A personal reflection from a COVID-recovered Staff Nurse.
Happy New Year! I should scream it from the bottom of my heart to you all, dear readers, but it is only early January and I don’t feel really happy. It is THE NEW YEAR, but my feelings say – it is still March 2020 onwards, when the horror of COVID-19 started in the UK.
Are we back to square one in the UK with this all?
After a good break during Christmas, I was back on the ward on 5 January 2021. We were a COVID-free ward for a ‘long time’ and I felt safe, proud and could rock on with my work. But back there, with three patients having tested positive, made me thinking again and actually worrying to death. I had the experiences of being ill with COVID-19 in April last year, when I got infected due to the lack of PPE and such. But nine months later, what have we all learnt from this most horrendous experiences of working in a pandemic and with a pandemic?
I was pretty depressed when I returned home. I was reminded about shifts in March-April last year. How much more do we need to give as nurses, midwives, carers, doctors, paramedics, to overcome this beast? The scientists published their new knowledge that the mutations of COVID-19 are even more infectious than the original virus.
We in the UK have the highest infection rates in Europe at the moment, which is just incredible, or krass as we say in German, to read; and to work with those numbers in the healthcare system is undoubtedly the toughest task I ever had to undergo.
Working with a PPE3 mask (plus gown, apron, gloves, visor, glasses) for seven hours is tiring, challenging, but it saves lives, both my life and the lives of my patients and my colleagues, too. On top of this matter one has to add the enormous mental stress and our nursing duties, which we all have to fulfil to ensure patient safety and give our professional care.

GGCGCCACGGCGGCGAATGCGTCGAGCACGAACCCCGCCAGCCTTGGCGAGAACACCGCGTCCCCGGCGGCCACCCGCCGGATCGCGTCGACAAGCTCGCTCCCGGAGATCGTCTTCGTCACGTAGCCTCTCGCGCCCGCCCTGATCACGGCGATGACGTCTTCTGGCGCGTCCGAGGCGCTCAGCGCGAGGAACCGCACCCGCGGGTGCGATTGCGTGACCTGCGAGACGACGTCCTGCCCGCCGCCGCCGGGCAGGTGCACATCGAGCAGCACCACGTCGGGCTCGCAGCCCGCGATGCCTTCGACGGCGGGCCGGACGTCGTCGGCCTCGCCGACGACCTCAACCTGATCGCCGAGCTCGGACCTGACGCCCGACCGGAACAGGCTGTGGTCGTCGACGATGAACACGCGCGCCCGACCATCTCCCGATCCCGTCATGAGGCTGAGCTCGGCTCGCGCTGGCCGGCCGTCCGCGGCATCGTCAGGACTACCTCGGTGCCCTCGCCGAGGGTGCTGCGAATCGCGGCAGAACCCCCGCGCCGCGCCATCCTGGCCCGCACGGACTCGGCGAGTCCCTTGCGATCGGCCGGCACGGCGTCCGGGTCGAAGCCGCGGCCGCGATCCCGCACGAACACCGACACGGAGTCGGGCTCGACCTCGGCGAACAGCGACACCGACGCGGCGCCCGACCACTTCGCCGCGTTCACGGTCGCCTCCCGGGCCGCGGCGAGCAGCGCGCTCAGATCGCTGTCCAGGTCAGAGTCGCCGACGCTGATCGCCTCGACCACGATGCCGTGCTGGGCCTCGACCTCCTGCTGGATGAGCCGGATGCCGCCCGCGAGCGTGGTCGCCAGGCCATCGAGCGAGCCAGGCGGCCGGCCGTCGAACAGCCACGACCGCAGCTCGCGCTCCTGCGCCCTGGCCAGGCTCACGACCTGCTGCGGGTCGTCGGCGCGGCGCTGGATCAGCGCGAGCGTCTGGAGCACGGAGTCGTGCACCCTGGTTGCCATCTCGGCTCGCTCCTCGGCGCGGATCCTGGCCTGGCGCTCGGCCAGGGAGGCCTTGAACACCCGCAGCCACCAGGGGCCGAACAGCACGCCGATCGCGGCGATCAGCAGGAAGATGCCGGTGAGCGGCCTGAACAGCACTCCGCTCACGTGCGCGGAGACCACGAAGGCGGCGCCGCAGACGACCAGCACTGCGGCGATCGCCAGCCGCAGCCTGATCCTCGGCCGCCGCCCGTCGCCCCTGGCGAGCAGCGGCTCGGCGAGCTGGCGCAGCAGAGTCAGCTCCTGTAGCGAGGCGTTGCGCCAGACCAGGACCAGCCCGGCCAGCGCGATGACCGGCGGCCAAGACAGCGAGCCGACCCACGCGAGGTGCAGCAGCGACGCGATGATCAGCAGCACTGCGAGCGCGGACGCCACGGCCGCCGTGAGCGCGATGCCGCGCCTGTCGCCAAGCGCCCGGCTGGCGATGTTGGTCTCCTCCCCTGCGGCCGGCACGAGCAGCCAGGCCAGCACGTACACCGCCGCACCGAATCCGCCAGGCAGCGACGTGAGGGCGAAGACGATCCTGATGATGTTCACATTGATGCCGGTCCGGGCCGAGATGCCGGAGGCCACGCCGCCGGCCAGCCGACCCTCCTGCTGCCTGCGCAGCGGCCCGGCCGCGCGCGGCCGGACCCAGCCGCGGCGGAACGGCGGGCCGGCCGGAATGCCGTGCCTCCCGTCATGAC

My ward was COVID-free for a long time – actually, for weeks. We all were pretty proud of our achievement, that we kept our patients and ourselves safe. But as it usually is with unforeseen or foreseen patterns of a virus infection, the tsunami wave of the COVID-19 mutations had hit us hard. It feels like (again) the Australian bushfire has come to Great Britain and has been fuelled with 100,000 L of petrol over the last seven days.
We are now in our third national lockdown, something we also had from March 2020 until July 2020. This time – all ‘good’ things come in threes – we will come out of this in a ‘better’ way. The government’s target is that ca. 13 million people in the UK will have been vaccinated by mid-February. That includes the vulnerable people in our society and us, healthcare professionals.
Deep inside, as I stated in my previous article, I still have hope with the vaccine. I am on the vaccination list for this coming weekend; it will be epic to get this drug injected. I have never been that excited to get an injection like I am this time.
Hopefully in a month’s time we will move to square two, with the light at the end of the tunnel finally appearing.